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Monday, May 20, 2019

The Origins of SAYINGS

The Origins of SAYINGS

A rework of the best in a series of posts from 2011

Do you ever wonder where the many common sayings we use every day come from?  What are the origins of expressions we hear all the time?  You may be surprised.  Here are more of Cranky’s “ORIGINS OF SAYINGS.”

"Break a Leg"

Meaning: Wish an actor good luck. 
Origin: To bend or break one’s leg was an archaic phrase for taking a bow.  In the theater, a successful performance means taking a curtain call bow, so “Break a leg” is to wish an actor a successful performance.

"Buy The Farm"

Meaning: Die

Origin: Farmers were notorious for having a large mortgage on their property.  When a farmer died and he had life insurance the neighbors would remark, “At least the insurance will pay off the mortgage.  Hence – He bought the farm!

“Don’t yank my crank”

Meaning: Don’t try and fool me.

Origin: Fisherman knew they had a fish on when their crank moved.  As a goof it was common for another fisherman to pull on the line which moved the crank and made the fisherman think he had a fish.  Fisherman used the expression anytime someone tried to fool them, “Hey, don’t yank my crank.”

“There is more than one way to skin a cat”

Meaning: There is more than one way to get a job done.

Origin: This was obviously first said by someone who was not a cat skinner as it turns out there is actually only one way to skin a cat.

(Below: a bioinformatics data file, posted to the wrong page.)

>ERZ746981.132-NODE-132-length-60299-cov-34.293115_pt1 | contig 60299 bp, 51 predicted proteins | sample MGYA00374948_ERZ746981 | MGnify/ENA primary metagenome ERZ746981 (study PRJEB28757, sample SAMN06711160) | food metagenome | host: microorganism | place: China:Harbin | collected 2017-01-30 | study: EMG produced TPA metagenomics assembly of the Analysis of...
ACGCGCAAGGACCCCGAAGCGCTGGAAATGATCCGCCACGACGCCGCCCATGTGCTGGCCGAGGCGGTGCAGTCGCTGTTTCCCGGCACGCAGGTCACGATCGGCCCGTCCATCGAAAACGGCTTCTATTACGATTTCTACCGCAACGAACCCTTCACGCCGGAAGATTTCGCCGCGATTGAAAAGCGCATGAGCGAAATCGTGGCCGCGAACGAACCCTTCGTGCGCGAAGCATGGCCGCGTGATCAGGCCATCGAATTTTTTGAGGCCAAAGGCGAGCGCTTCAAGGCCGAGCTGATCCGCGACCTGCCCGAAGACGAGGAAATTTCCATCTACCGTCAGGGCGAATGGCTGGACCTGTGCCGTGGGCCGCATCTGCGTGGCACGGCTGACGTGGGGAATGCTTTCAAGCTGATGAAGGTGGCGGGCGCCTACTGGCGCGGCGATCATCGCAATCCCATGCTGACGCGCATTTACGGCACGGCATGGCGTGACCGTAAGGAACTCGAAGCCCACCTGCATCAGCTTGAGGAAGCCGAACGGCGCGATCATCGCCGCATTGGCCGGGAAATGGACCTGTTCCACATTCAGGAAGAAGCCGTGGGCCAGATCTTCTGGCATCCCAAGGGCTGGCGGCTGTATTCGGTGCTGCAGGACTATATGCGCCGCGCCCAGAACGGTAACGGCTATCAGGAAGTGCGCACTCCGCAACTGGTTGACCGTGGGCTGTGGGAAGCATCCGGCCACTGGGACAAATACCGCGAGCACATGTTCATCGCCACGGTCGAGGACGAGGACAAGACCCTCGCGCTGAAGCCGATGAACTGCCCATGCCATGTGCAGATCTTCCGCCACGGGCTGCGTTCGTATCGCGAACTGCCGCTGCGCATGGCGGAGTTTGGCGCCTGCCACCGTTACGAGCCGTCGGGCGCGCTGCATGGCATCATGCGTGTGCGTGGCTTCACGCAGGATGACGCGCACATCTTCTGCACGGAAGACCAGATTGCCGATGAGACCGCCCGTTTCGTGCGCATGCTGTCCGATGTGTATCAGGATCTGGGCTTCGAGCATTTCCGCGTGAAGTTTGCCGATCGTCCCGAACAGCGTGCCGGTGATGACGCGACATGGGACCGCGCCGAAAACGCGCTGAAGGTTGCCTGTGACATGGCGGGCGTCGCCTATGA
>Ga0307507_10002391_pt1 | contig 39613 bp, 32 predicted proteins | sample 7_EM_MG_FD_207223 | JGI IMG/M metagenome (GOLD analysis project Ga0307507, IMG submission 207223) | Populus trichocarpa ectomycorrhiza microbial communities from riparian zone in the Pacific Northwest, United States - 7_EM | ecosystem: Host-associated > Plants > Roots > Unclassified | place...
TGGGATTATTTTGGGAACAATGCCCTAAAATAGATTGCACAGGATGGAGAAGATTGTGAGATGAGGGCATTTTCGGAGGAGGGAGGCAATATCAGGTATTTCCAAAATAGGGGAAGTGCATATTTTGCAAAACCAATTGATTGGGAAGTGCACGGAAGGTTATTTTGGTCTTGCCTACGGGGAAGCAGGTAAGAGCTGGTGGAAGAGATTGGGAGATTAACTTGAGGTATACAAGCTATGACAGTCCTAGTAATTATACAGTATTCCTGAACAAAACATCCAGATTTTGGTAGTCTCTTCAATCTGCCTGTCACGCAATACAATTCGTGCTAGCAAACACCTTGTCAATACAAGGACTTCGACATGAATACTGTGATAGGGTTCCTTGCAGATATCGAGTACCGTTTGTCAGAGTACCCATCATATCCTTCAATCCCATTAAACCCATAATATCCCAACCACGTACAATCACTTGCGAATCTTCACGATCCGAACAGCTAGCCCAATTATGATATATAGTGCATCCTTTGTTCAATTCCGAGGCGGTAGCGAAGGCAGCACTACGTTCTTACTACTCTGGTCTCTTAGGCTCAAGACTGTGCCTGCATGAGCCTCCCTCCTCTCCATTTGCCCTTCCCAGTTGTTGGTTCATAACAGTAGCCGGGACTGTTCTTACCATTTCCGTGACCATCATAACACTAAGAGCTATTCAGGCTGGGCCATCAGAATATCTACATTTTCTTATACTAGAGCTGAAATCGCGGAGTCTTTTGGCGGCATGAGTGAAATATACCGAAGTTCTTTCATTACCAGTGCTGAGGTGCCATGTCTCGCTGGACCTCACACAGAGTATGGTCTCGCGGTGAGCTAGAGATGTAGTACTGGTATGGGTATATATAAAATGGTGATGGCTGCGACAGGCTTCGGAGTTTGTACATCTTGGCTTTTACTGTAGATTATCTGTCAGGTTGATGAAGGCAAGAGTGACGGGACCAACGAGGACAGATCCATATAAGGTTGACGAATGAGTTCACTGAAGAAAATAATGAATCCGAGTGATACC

“Use your noodle”

Meaning: Think, be smart; use your head.

Origin: In some cultures, pasta is the main course and served from the head of the table. Pasta or the noodle became synonymous with the head.  Thus, to be smart you use your head, or use your noodle.  (Also see “She gives really good noodle!”)

“A stitch in time saves nine”

Meaning: A little precaution saves time in the long run. 
Origin: To stitch a hem before it unravels will save many more stitches in the future.  This phrase makes very little sense to Germans.

 “Get outta the fucking car”

Meaning: Police jargon for “Sir, please exit your vehicle.” 
Origin: First used when Rodney King did not understand “Please,” “Exit,” or “Vehicle.”

 “Pissed off”

Definition: Very angry
Origin: The Pizdoff family of Scranton Pa. was known for their loudness. One day a stranger in town noticed Mrs. Pizdoff arguing boisterously with her husband.  The stranger asked a local what was the argument all about.  The local replied, “oh, it’s nothing, there just Pizdoffs.”

 “Two wrongs don’t make a right”

Meaning: Retaliation of a wrong doing will not make things better.  

Origin: In 1880, two Chinese inventors attempted to develop the incandescent bulb.  The Wong brothers failed and finally gave up on the dream.  Americans mis-interpreted a Japanese article about the effort and 

“Two Wong’s no make a rite”
Turned it into a philosophical saying. 

“I before E except after C or sounds like ay…”

Meaning: A spelling rule. 
Origin: There used to be only three “ie” words in the English language, believe, receive, and neighbor.  This rule is currently useless.

“Don’t look a gift horse in the mouth”

Definition: Accept a gift graciously and unconditionally